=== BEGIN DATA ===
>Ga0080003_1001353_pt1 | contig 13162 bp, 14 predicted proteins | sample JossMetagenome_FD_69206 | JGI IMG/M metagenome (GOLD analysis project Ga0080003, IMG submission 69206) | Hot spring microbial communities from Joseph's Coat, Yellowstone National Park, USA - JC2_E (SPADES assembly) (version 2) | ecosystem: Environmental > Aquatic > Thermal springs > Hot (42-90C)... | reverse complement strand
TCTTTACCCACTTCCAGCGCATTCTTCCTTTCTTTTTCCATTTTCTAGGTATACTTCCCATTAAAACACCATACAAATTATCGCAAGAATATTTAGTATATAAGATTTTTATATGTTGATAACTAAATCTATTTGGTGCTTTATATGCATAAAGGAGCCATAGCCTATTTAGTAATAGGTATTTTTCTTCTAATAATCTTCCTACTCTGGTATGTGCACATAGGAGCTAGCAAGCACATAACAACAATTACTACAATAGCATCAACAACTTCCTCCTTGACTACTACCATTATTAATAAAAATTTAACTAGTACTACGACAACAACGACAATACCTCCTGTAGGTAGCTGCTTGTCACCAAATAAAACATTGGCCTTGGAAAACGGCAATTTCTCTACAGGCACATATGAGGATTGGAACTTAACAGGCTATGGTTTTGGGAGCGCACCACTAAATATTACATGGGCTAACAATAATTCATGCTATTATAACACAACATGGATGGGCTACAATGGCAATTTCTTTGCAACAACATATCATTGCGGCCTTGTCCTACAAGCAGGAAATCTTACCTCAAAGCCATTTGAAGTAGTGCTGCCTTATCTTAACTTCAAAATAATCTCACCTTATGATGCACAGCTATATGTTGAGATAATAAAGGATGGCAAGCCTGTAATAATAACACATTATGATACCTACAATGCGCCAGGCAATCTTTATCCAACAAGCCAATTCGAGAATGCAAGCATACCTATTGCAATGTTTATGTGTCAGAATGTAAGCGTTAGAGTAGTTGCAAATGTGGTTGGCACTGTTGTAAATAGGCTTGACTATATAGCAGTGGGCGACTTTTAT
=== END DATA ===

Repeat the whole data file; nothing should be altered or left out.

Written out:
>Ga0080003_1001353_pt1 | contig 13162 bp, 14 predicted proteins | sample JossMetagenome_FD_69206 | JGI IMG/M metagenome (GOLD analysis project Ga0080003, IMG submission 69206) | Hot spring microbial communities from Joseph's Coat, Yellowstone National Park, USA - JC2_E (SPADES assembly) (version 2) | ecosystem: Environmental > Aquatic > Thermal springs > Hot (42-90C)... | reverse complement strand
TCTTTACCCACTTCCAGCGCATTCTTCCTTTCTTTTTCCATTTTCTAGGTATACTTCCCATTAAAACACCATACAAATTATCGCAAGAATATTTAGTATATAAGATTTTTATATGTTGATAACTAAATCTATTTGGTGCTTTATATGCATAAAGGAGCCATAGCCTATTTAGTAATAGGTATTTTTCTTCTAATAATCTTCCTACTCTGGTATGTGCACATAGGAGCTAGCAAGCACATAACAACAATTACTACAATAGCATCAACAACTTCCTCCTTGACTACTACCATTATTAATAAAAATTTAACTAGTACTACGACAACAACGACAATACCTCCTGTAGGTAGCTGCTTGTCACCAAATAAAACATTGGCCTTGGAAAACGGCAATTTCTCTACAGGCACATATGAGGATTGGAACTTAACAGGCTATGGTTTTGGGAGCGCACCACTAAATATTACATGGGCTAACAATAATTCATGCTATTATAACACAACATGGATGGGCTACAATGGCAATTTCTTTGCAACAACATATCATTGCGGCCTTGTCCTACAAGCAGGAAATCTTACCTCAAAGCCATTTGAAGTAGTGCTGCCTTATCTTAACTTCAAAATAATCTCACCTTATGATGCACAGCTATATGTTGAGATAATAAAGGATGGCAAGCCTGTAATAATAACACATTATGATACCTACAATGCGCCAGGCAATCTTTATCCAACAAGCCAATTCGAGAATGCAAGCATACCTATTGCAATGTTTATGTGTCAGAATGTAAGCGTTAGAGTAGTTGCAAATGTGGTTGGCACTGTTGTAAATAGGCTTGACTATATAGCAGTGGGCGACTTTTAT